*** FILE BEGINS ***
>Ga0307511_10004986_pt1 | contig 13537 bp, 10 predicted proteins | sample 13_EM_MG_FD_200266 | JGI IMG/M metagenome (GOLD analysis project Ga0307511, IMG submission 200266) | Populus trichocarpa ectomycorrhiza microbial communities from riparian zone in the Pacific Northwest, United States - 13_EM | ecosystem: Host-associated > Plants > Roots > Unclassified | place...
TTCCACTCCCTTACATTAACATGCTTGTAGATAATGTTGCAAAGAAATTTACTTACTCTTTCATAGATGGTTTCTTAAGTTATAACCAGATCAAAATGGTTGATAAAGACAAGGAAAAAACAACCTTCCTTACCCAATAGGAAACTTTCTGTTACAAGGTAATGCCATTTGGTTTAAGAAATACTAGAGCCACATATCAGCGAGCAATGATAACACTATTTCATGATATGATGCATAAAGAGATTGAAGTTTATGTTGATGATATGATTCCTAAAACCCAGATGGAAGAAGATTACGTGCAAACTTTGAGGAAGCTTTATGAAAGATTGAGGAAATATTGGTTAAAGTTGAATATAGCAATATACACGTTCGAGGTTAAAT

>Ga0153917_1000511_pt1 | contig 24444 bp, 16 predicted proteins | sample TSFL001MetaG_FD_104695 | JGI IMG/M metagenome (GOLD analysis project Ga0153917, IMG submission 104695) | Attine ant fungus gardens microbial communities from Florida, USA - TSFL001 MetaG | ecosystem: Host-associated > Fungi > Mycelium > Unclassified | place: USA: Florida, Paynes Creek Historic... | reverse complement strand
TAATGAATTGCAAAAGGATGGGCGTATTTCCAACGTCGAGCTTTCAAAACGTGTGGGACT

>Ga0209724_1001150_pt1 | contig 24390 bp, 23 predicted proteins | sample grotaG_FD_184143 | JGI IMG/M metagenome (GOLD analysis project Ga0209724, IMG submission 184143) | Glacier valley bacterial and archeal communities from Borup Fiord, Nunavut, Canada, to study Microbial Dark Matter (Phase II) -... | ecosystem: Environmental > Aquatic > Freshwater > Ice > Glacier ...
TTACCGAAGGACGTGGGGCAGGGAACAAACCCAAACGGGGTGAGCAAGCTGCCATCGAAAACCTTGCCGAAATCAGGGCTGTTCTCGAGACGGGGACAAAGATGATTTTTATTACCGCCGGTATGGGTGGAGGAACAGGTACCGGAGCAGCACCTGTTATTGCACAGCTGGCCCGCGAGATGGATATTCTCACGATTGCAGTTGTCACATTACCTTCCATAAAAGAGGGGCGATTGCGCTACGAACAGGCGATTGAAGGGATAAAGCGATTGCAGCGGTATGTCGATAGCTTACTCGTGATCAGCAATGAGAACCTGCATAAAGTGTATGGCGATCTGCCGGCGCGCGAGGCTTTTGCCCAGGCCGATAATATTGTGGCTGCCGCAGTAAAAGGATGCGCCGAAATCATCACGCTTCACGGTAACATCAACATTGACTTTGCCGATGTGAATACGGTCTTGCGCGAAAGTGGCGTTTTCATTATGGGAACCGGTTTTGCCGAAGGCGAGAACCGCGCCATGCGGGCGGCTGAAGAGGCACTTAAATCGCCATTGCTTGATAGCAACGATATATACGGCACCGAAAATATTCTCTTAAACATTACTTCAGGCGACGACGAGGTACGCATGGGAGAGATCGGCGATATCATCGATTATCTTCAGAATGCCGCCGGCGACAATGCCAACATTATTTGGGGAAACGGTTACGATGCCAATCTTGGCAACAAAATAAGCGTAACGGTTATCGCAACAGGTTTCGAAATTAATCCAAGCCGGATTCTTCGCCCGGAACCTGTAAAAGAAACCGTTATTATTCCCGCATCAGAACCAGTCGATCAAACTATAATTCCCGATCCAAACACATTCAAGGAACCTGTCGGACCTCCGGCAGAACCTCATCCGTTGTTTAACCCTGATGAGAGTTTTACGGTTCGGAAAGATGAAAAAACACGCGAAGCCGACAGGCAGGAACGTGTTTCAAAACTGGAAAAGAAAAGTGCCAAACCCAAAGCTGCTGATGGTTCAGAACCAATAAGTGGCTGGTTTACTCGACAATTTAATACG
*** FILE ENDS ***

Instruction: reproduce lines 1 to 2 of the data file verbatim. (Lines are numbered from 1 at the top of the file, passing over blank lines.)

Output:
>Ga0307511_10004986_pt1 | contig 13537 bp, 10 predicted proteins | sample 13_EM_MG_FD_200266 | JGI IMG/M metagenome (GOLD analysis project Ga0307511, IMG submission 200266) | Populus trichocarpa ectomycorrhiza microbial communities from riparian zone in the Pacific Northwest, United States - 13_EM | ecosystem: Host-associated > Plants > Roots > Unclassified | place...
TTCCACTCCCTTACATTAACATGCTTGTAGATAATGTTGCAAAGAAATTTACTTACTCTTTCATAGATGGTTTCTTAAGTTATAACCAGATCAAAATGGTTGATAAAGACAAGGAAAAAACAACCTTCCTTACCCAATAGGAAACTTTCTGTTACAAGGTAATGCCATTTGGTTTAAGAAATACTAGAGCCACATATCAGCGAGCAATGATAACACTATTTCATGATATGATGCATAAAGAGATTGAAGTTTATGTTGATGATATGATTCCTAAAACCCAGATGGAAGAAGATTACGTGCAAACTTTGAGGAAGCTTTATGAAAGATTGAGGAAATATTGGTTAAAGTTGAATATAGCAATATACACGTTCGAGGTTAAAT